Leases  ·  Retail

Up, Up and Away: Retailers Pushing Boundaries on Upper East Side


National retailers are pushing north from 72nd Street on the Upper East Side, chasing changing demographics and searching for value, according to several brokers active in the market. Both 86th Street between Third and Lexington Avenues and Madison Avenue north of 72nd Street have seen strong activity and booming lease prices.

“I did deals up there 10 or 15 years ago and was hard-pressed to push $110 to $120 per square foot,” said Patrick Breslin, executive vice president of global retail at Studley. “Today, if you can find good real estate on Lex on 82nd to 85th, you’re looking at $400, $500, $600 per square foot.”

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A market formerly known for its discount stores, the Upper East Side is now welcoming a number of national retailers including Williams-Sonoma, H&M, J.Crew and Brooks Brothers.

wholefoods Up, Up and Away: Retailers Pushing Boundaries on Upper East Side
Whole Foods’ Third Avenue Location

“Eighty-Sixth Street has matured into a sophisticated retail destination,” added Faith Hope Consolo, chairman of the retail group at Douglas Elliman. “It went from no-name to big-name.”

Apple (AAPL) is a major retailer that has yet to enter the area but soon might, according to Jason Pruger, executive managing director at Newmark (NMRK) Grubb Knight Frank. “It’s only a matter of time before Apple makes a move up there.”

Retailers are looking outside their traditional grid, but despite the increase in asking rents in the market, there are still deals to be had, especially as compared with Midtown and Soho. “There’s still value,” Ms. Consolo said. “The rents have spiked everywhere. The rents are very aggressive across the board.”

“People have looked away from that market, but I don’t think you can look away now,” Mr. Breslin added.

Market saturation south of 72nd Street has forced retailers to look northward. “It’s the demand; I think it will grow,” Ms. Consolo said.

As big-name retailers flock to the expanding market, others will surely follow. “Retailers aren’t pioneers, they’re followers,” Mr. Breslin told The Commercial Observer. “J.Crew on Madison and Brooks Brothers: that really opens the door for more national retailers.”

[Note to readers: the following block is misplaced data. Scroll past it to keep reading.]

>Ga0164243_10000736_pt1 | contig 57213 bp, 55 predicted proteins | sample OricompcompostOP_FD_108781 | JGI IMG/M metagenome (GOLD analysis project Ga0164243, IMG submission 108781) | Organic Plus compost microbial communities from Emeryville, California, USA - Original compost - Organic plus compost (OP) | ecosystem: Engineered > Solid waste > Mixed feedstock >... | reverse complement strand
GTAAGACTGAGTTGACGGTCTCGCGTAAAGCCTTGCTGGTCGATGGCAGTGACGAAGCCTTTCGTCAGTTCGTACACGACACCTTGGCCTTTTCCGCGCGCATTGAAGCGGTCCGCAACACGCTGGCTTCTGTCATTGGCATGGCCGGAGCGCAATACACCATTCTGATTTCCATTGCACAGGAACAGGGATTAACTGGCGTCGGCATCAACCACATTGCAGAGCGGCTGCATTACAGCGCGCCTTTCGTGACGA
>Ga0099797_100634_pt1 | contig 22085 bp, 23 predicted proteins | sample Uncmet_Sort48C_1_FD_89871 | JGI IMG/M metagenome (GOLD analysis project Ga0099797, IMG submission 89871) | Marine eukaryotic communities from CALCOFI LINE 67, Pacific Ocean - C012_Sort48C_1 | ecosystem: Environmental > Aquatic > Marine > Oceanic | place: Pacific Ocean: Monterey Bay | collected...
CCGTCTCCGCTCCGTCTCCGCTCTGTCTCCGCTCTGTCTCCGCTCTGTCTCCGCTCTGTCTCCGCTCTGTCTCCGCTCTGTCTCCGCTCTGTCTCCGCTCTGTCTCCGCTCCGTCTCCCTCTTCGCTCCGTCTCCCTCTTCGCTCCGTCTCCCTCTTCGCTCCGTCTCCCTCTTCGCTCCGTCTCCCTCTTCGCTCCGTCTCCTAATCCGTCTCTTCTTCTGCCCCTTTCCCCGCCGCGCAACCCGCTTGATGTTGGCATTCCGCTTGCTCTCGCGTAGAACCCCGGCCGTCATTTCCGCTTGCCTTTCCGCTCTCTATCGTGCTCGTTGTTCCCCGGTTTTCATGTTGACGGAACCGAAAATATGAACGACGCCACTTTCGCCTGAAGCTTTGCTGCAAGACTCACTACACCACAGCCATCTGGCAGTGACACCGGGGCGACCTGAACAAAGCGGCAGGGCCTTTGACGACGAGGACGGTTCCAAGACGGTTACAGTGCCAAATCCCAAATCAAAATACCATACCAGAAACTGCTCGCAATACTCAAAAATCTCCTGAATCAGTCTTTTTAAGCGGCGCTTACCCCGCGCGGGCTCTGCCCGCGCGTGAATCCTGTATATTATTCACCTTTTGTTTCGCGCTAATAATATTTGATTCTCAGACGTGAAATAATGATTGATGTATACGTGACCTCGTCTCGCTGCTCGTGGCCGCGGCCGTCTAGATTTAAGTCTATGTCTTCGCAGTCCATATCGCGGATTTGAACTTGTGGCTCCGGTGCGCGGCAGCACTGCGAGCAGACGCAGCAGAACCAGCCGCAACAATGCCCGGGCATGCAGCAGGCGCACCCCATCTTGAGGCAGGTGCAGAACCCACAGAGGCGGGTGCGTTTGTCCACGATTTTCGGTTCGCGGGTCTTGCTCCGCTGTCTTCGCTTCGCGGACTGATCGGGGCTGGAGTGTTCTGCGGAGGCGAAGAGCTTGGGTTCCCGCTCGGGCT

One drawback for retailers looking at the Upper East Side is the market’s smaller footprints. “If space wasn’t an issue, you would have more national retailers up there,” Mr. Breslin said.

One site on the market which could attract a national retailer is at the northeast corner of 86th Street and Lexington Avenue. “It’s a two-story building, and I fully believe—if it’s not already happened—I believe that site will get leased to somebody on a long-term basis,” Mr. Breslin said.

The property at 86th and Lexington is too good to pass up, Mr. Pruger agreed. “Someone is going to make a lot of money on that.”

There is still room for the market to grow, however, especially eastward, where the completion of the Second Avenue subway line will generate expansion. “As soon as the subway is finished, new retailers will come there. It will get vibrant again,” Mr. Breslin said. “And at a 75 to 100 percent increase on what rents are right now.”

If retailers can withstand the short-term pain of the subway line’s construction, they stand to benefit in the long run. “Private money follows public money,” Mr. Pruger said. “Over time [the Second Avenue subway] is going to open up the eastern part of the Upper East Side and make it more accessible.”

Expansion northward is also a distinct possibility. “Madison will eventually push up from 86th Street to 96th Street,” Mr. Breslin added. “We are on an island; there’s only so much real estate available.”

One example of the push north is Whole Foods’ lease at 87th Street and Third Avenue, Mr. Pruger noted. “We’re already breaking through the barrier and pushing north of 86th Street.”